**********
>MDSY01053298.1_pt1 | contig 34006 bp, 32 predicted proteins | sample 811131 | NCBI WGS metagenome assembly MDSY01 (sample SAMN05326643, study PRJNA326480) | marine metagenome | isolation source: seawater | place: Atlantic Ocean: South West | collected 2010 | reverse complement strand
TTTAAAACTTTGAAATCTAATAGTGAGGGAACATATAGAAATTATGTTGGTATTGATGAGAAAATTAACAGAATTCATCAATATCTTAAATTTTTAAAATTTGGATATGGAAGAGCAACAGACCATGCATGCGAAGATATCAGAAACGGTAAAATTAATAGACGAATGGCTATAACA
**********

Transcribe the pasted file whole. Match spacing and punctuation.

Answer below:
>MDSY01053298.1_pt1 | contig 34006 bp, 32 predicted proteins | sample 811131 | NCBI WGS metagenome assembly MDSY01 (sample SAMN05326643, study PRJNA326480) | marine metagenome | isolation source: seawater | place: Atlantic Ocean: South West | collected 2010 | reverse complement strand
TTTAAAACTTTGAAATCTAATAGTGAGGGAACATATAGAAATTATGTTGGTATTGATGAGAAAATTAACAGAATTCATCAATATCTTAAATTTTTAAAATTTGGATATGGAAGAGCAACAGACCATGCATGCGAAGATATCAGAAACGGTAAAATTAATAGACGAATGGCTATAACA